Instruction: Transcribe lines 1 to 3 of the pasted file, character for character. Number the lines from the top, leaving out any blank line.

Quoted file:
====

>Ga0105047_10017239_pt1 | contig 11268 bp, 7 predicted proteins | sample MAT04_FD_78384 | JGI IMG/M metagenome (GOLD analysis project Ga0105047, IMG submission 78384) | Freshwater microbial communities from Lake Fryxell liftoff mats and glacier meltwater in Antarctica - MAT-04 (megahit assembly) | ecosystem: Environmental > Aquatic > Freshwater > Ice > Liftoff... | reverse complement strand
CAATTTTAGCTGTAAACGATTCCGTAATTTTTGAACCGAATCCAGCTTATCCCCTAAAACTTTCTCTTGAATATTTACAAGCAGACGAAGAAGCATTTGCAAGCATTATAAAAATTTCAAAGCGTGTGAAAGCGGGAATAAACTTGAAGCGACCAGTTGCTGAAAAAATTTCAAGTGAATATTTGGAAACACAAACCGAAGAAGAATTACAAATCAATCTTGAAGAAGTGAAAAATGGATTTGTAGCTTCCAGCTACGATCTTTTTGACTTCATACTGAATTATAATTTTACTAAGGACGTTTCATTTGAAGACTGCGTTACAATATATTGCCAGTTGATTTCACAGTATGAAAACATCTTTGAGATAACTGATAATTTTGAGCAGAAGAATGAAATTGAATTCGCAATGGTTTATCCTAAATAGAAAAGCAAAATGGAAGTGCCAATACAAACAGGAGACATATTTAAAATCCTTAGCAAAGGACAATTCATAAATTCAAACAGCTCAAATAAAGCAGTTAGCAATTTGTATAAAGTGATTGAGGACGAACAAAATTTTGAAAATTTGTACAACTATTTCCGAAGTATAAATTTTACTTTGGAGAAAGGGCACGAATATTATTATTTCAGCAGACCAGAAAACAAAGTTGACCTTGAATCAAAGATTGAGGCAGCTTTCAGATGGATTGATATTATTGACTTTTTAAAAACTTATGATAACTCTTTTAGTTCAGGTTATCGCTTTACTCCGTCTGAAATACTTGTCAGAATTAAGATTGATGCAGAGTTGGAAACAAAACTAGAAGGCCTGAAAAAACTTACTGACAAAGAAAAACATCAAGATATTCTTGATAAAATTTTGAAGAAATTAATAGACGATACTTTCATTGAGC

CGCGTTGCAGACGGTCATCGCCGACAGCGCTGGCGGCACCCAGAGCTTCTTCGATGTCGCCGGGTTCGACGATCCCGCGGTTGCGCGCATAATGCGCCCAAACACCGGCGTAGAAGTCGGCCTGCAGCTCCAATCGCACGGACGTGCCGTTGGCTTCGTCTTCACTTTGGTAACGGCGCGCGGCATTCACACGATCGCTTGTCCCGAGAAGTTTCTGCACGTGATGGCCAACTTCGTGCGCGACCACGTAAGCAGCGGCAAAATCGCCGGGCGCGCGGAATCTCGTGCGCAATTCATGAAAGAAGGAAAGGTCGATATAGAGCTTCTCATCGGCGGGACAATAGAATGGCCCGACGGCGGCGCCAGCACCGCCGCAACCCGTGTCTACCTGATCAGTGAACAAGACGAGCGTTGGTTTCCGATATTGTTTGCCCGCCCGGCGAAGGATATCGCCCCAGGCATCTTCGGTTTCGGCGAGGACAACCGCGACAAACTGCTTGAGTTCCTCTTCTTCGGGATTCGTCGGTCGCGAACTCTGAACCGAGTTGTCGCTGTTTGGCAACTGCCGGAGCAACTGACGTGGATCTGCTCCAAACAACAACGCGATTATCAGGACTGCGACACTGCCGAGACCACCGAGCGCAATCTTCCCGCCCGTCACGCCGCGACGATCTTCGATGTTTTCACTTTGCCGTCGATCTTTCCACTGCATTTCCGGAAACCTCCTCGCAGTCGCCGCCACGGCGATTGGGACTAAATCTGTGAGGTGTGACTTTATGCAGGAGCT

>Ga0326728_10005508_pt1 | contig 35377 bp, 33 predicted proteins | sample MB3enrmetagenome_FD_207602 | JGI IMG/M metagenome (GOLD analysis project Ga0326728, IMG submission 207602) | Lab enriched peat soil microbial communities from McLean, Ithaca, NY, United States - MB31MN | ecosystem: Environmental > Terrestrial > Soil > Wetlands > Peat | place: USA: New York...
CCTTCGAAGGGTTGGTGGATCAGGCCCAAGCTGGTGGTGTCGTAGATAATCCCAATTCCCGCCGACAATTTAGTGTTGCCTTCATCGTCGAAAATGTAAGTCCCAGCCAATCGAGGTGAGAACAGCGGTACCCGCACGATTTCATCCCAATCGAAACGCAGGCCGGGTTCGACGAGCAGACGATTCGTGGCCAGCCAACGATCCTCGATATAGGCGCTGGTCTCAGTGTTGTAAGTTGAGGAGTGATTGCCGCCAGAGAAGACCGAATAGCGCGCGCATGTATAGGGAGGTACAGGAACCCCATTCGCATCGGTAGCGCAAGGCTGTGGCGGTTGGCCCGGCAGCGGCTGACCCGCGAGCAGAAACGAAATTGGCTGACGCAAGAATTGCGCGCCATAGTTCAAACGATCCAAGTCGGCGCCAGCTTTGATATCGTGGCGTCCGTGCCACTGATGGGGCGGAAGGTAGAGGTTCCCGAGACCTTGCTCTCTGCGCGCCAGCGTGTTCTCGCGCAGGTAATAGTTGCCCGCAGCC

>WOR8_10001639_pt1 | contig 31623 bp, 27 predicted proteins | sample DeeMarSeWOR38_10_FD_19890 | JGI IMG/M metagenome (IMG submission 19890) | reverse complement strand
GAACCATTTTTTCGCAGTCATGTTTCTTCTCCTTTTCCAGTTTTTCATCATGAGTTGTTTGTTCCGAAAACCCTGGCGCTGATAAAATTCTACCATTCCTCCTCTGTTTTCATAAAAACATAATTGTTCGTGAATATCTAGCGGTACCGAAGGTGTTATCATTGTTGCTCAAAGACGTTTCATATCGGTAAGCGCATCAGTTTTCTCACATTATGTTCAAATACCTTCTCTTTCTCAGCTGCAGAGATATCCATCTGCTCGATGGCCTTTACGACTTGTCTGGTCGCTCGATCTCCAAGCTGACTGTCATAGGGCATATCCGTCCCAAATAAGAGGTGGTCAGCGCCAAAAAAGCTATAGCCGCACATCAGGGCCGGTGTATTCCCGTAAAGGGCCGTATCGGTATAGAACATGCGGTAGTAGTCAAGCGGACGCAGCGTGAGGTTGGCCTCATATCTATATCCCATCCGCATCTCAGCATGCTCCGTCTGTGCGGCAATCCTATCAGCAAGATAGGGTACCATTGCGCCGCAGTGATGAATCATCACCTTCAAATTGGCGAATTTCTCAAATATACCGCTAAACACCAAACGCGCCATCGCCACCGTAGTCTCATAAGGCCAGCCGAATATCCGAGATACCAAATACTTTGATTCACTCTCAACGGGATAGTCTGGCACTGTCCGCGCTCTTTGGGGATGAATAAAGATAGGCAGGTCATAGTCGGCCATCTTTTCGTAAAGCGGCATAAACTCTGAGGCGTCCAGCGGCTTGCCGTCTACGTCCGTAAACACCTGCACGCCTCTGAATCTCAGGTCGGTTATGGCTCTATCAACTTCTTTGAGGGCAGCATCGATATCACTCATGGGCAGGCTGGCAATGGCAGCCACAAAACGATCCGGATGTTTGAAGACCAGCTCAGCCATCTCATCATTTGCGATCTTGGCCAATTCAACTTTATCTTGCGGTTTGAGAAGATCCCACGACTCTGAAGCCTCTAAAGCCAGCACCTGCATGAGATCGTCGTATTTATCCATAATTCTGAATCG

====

>Ga0105047_10017239_pt1 | contig 11268 bp, 7 predicted proteins | sample MAT04_FD_78384 | JGI IMG/M metagenome (GOLD analysis project Ga0105047, IMG submission 78384) | Freshwater microbial communities from Lake Fryxell liftoff mats and glacier meltwater in Antarctica - MAT-04 (megahit assembly) | ecosystem: Environmental > Aquatic > Freshwater > Ice > Liftoff... | reverse complement strand
CAATTTTAGCTGTAAACGATTCCGTAATTTTTGAACCGAATCCAGCTTATCCCCTAAAACTTTCTCTTGAATATTTACAAGCAGACGAAGAAGCATTTGCAAGCATTATAAAAATTTCAAAGCGTGTGAAAGCGGGAATAAACTTGAAGCGACCAGTTGCTGAAAAAATTTCAAGTGAATATTTGGAAACACAAACCGAAGAAGAATTACAAATCAATCTTGAAGAAGTGAAAAATGGATTTGTAGCTTCCAGCTACGATCTTTTTGACTTCATACTGAATTATAATTTTACTAAGGACGTTTCATTTGAAGACTGCGTTACAATATATTGCCAGTTGATTTCACAGTATGAAAACATCTTTGAGATAACTGATAATTTTGAGCAGAAGAATGAAATTGAATTCGCAATGGTTTATCCTAAATAGAAAAGCAAAATGGAAGTGCCAATACAAACAGGAGACATATTTAAAATCCTTAGCAAAGGACAATTCATAAATTCAAACAGCTCAAATAAAGCAGTTAGCAATTTGTATAAAGTGATTGAGGACGAACAAAATTTTGAAAATTTGTACAACTATTTCCGAAGTATAAATTTTACTTTGGAGAAAGGGCACGAATATTATTATTTCAGCAGACCAGAAAACAAAGTTGACCTTGAATCAAAGATTGAGGCAGCTTTCAGATGGATTGATATTATTGACTTTTTAAAAACTTATGATAACTCTTTTAGTTCAGGTTATCGCTTTACTCCGTCTGAAATACTTGTCAGAATTAAGATTGATGCAGAGTTGGAAACAAAACTAGAAGGCCTGAAAAAACTTACTGACAAAGAAAAACATCAAGATATTCTTGATAAAATTTTGAAGAAATTAATAGACGATACTTTCATTGAGC

CGCGTTGCAGACGGTCATCGCCGACAGCGCTGGCGGCACCCAGAGCTTCTTCGATGTCGCCGGGTTCGACGATCCCGCGGTTGCGCGCATAATGCGCCCAAACACCGGCGTAGAAGTCGGCCTGCAGCTCCAATCGCACGGACGTGCCGTTGGCTTCGTCTTCACTTTGGTAACGGCGCGCGGCATTCACACGATCGCTTGTCCCGAGAAGTTTCTGCACGTGATGGCCAACTTCGTGCGCGACCACGTAAGCAGCGGCAAAATCGCCGGGCGCGCGGAATCTCGTGCGCAATTCATGAAAGAAGGAAAGGTCGATATAGAGCTTCTCATCGGCGGGACAATAGAATGGCCCGACGGCGGCGCCAGCACCGCCGCAACCCGTGTCTACCTGATCAGTGAACAAGACGAGCGTTGGTTTCCGATATTGTTTGCCCGCCCGGCGAAGGATATCGCCCCAGGCATCTTCGGTTTCGGCGAGGACAACCGCGACAAACTGCTTGAGTTCCTCTTCTTCGGGATTCGTCGGTCGCGAACTCTGAACCGAGTTGTCGCTGTTTGGCAACTGCCGGAGCAACTGACGTGGATCTGCTCCAAACAACAACGCGATTATCAGGACTGCGACACTGCCGAGACCACCGAGCGCAATCTTCCCGCCCGTCACGCCGCGACGATCTTCGATGTTTTCACTTTGCCGTCGATCTTTCCACTGCATTTCCGGAAACCTCCTCGCAGTCGCCGCCACGGCGATTGGGACTAAATCTGTGAGGTGTGACTTTATGCAGGAGCT